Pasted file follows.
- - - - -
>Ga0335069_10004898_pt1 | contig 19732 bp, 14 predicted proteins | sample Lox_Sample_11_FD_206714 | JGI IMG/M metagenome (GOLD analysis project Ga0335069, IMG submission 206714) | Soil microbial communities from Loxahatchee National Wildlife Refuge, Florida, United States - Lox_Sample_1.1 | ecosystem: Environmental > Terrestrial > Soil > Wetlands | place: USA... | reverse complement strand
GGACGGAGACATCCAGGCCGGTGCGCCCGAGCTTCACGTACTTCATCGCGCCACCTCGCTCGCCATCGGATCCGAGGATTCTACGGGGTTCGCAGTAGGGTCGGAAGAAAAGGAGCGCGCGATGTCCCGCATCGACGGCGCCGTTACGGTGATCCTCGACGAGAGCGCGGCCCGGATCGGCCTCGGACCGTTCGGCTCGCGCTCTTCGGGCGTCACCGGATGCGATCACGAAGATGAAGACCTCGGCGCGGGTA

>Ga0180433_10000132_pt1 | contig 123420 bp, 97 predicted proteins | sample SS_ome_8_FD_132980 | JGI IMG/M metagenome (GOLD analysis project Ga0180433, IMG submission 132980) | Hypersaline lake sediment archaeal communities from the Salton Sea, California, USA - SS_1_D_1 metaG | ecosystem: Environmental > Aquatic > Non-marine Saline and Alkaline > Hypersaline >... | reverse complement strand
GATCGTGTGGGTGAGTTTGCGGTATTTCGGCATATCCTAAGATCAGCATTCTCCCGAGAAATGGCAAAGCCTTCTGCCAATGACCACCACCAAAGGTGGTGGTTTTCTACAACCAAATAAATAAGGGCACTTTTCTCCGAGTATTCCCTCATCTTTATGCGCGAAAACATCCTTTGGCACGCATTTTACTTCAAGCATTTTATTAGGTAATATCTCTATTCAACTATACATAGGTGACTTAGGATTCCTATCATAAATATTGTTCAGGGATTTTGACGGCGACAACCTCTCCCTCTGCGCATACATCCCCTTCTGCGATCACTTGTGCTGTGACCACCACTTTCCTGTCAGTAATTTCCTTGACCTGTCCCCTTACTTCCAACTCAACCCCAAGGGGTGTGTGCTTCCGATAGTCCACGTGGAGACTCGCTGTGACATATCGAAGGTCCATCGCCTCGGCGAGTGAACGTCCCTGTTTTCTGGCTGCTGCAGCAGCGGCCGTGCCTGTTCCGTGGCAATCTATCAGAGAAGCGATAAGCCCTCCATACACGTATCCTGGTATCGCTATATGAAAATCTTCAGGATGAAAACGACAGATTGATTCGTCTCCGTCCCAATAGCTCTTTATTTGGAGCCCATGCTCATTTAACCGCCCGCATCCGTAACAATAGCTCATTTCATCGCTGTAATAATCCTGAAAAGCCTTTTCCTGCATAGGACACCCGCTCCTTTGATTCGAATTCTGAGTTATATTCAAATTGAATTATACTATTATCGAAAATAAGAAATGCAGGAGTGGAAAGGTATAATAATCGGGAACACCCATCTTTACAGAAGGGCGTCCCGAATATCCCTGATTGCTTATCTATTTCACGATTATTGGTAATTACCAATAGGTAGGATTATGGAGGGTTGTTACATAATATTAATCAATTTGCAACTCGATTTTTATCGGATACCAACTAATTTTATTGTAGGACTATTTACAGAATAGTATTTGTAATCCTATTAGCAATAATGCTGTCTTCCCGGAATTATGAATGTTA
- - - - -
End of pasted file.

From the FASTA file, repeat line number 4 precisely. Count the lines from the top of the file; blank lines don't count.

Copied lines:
GATCGTGTGGGTGAGTTTGCGGTATTTCGGCATATCCTAAGATCAGCATTCTCCCGAGAAATGGCAAAGCCTTCTGCCAATGACCACCACCAAAGGTGGTGGTTTTCTACAACCAAATAAATAAGGGCACTTTTCTCCGAGTATTCCCTCATCTTTATGCGCGAAAACATCCTTTGGCACGCATTTTACTTCAAGCATTTTATTAGGTAATATCTCTATTCAACTATACATAGGTGACTTAGGATTCCTATCATAAATATTGTTCAGGGATTTTGACGGCGACAACCTCTCCCTCTGCGCATACATCCCCTTCTGCGATCACTTGTGCTGTGACCACCACTTTCCTGTCAGTAATTTCCTTGACCTGTCCCCTTACTTCCAACTCAACCCCAAGGGGTGTGTGCTTCCGATAGTCCACGTGGAGACTCGCTGTGACATATCGAAGGTCCATCGCCTCGGCGAGTGAACGTCCCTGTTTTCTGGCTGCTGCAGCAGCGGCCGTGCCTGTTCCGTGGCAATCTATCAGAGAAGCGATAAGCCCTCCATACACGTATCCTGGTATCGCTATATGAAAATCTTCAGGATGAAAACGACAGATTGATTCGTCTCCGTCCCAATAGCTCTTTATTTGGAGCCCATGCTCATTTAACCGCCCGCATCCGTAACAATAGCTCATTTCATCGCTGTAATAATCCTGAAAAGCCTTTTCCTGCATAGGACACCCGCTCCTTTGATTCGAATTCTGAGTTATATTCAAATTGAATTATACTATTATCGAAAATAAGAAATGCAGGAGTGGAAAGGTATAATAATCGGGAACACCCATCTTTACAGAAGGGCGTCCCGAATATCCCTGATTGCTTATCTATTTCACGATTATTGGTAATTACCAATAGGTAGGATTATGGAGGGTTGTTACATAATATTAATCAATTTGCAACTCGATTTTTATCGGATACCAACTAATTTTATTGTAGGACTATTTACAGAATAGTATTTGTAATCCTATTAGCAATAATGCTGTCTTCCCGGAATTATGAATGTTA